What 6/6/6 surfeits in concept (“six artists, six cities, six connections”), it lacks in size and thematic links. The artists are Amanda Curreri, Joanne Lefrak, Carl Baratta,  Kathy Leisen, Dan Schank and Jeff Badger; their cities are San Francisco, Santa Fe, Chicago, Detroit, Philadelphia and Portland, respectively (the show travels in that order); the connections are the weakest—that each artist contacted the next until all six were on board. There are only 18 pieces (ideally three per artist, but not in practice) and they’re a solid bunch, but the connections seem to go no further than phone tag, at least not as far as one can tell given the limited number of works. As is, the connection conceit limits an otherwise wide-reaching exhibition.

Curreri’s “Desire Drawing, New Love” is a single work. The collage on vintage paper is a satisfying overlay of striped and translucent paper with an egg-shaped blank space at its center. Santa Fe’s connection and the concept’s progenitor, Lefrak similarly exhibits just one piece. Culled from her exhibition at Box Gallery last year, “Trinity Site, Ground” is an ethereal desertscape created by the cast shadows of Lefrak’s delicate etchings on Plexiglas, and is pleasantly understated in everything but name. Both artists employ works of emotional distance to powerful concepts.

Baratta’s richly colored works are the most visually striking of the exhibition. In “MFBB 2 (TFEFA!),” amid a crazed slurry of savagely rich (and savage) colors, a man swings a sword to behead a man on his knees. Near the armed man, three other bodies have crumbled with heads in various states of decapitation (midair, on the ground). “9 Fish, 1 Drowned, 2 Ducks” follows the same improbable color scheme and dark sense of humor. We found the drowned person, two ducks, but only eight fish, unless that orange swipe near the non-titular otter’s mouth is the final one.

As if to counter Baratta’s brashness, Leisen’s two “Boat” pieces are soft and satisfying watercolor depictions of barely detailed people on boats. They toil away calmly (and refreshingly), almost enveloped in the fog of their soft marks.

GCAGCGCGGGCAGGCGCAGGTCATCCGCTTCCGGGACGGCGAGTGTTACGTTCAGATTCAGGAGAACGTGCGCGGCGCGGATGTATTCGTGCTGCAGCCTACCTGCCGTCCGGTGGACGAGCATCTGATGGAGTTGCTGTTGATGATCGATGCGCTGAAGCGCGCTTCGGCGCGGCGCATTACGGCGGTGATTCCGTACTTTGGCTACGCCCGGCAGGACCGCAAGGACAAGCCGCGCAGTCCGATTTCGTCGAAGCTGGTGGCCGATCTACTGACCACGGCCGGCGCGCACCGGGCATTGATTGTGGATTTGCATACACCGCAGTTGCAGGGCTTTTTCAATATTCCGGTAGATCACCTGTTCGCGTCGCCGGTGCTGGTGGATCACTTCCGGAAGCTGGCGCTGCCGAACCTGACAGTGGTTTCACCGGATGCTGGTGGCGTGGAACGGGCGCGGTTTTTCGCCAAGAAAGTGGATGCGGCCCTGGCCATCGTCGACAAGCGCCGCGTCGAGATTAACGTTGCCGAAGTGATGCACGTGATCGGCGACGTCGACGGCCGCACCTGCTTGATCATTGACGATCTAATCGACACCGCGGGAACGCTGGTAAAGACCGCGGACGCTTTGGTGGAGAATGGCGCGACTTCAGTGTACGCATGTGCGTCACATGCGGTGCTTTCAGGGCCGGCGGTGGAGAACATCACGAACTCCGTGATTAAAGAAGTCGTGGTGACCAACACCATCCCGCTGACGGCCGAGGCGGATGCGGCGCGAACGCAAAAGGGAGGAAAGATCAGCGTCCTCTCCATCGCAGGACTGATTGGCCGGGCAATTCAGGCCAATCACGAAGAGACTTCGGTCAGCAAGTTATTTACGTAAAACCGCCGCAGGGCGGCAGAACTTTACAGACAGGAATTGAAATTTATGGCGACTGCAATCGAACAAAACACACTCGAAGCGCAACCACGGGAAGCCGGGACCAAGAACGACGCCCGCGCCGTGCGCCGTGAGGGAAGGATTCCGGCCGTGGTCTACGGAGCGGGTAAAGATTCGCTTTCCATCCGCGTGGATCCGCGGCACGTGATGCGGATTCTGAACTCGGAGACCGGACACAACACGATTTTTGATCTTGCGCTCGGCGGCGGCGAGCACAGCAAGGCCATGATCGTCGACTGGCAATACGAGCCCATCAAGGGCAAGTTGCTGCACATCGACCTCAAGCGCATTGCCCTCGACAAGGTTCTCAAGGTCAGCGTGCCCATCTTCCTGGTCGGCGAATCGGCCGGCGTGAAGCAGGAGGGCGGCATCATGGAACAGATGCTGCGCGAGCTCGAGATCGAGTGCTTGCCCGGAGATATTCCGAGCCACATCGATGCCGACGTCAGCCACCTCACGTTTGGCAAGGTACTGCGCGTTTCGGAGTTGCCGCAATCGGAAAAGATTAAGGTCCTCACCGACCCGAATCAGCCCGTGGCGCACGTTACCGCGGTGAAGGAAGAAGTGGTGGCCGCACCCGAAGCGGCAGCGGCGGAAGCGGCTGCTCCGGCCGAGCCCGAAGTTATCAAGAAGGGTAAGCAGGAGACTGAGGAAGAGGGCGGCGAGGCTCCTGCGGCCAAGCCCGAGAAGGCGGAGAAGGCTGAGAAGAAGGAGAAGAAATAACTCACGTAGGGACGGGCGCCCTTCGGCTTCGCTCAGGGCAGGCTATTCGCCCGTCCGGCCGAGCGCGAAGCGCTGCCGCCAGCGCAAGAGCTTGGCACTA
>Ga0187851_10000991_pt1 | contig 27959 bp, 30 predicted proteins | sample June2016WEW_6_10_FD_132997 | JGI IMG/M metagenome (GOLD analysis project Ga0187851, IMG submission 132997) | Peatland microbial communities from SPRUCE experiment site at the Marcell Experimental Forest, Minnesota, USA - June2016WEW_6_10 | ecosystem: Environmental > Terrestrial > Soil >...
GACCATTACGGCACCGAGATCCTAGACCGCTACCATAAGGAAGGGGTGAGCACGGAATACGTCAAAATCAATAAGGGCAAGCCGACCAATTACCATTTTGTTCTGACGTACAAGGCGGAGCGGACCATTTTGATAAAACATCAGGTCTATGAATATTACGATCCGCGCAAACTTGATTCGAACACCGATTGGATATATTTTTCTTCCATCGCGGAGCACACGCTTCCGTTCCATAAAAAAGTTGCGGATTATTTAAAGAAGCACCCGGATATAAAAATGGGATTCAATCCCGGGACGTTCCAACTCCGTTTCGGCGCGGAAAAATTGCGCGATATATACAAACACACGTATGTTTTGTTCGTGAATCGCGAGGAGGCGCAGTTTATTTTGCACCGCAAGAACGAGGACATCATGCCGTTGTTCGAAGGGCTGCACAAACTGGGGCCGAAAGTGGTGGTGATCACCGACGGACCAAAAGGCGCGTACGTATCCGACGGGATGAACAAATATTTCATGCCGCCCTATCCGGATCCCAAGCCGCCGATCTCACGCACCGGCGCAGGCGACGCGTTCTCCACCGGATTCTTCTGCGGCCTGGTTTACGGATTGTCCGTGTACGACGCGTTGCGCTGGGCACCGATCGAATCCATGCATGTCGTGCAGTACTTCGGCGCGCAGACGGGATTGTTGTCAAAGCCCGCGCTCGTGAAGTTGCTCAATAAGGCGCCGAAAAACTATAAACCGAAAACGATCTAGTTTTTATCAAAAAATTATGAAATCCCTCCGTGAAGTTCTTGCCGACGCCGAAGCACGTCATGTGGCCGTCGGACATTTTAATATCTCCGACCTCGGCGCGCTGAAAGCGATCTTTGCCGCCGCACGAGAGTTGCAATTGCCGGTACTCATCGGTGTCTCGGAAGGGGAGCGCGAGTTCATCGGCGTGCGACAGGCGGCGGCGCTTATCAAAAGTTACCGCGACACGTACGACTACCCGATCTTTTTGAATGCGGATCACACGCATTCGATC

Schank seemingly creates his works from apocalypse coloring books. After filling in repetitive illustrations with a mix of chipper sherbet and treacherous mud patterns—plaids, leaves, flowers, bricks, camo—he cuts them out and layers them. The results are stacked compositions of impossible architectures built from repeating piles of fences, walls and button-up shirts. It’s what Whoville would look like if the Grinch only stole the good stuff from Christmas and then drove out all the Whos.

Badger’s pieces come off as a series of comic-style, wonderfully drafted flow charts, in which the artist usually posits a question and then offers answers in both ink text and drawing. His work is best when its logical progression is most clear, witty and refined. In “Should We? Know Why?” for example, two simple bar graphs make up the piece: The “Should We?” graph has one vote for yes, one no, zero for not sure; “Know Why?” uses zero for both yes and no, but two votes for not sure. The piece pokes fun at strong, baseless opinions.

“Why Not?” presents those words scripted boldly at its center. Badger illustrates approximately 100 responses that branch out from there of why not to do something. Though a visually satisfying web, the sheer multitude of possibilities causes their rationale to suffer. For example: disease > nutrition > scabies. Another that makes more sense but lacks elegance: money > government corruption > local trouble > crime > political > cronyism.

Many of the works derive tiny punch lines from their titles and all definitely pique one’s interest in the particular artist. But surmising much else is difficult. The frequent delicateness of the work—the subtle colors, spare draftsmanship, few pieces—threatens to be suffocated under such a big concept. Fortunately, each of the pieces can hold its own weight.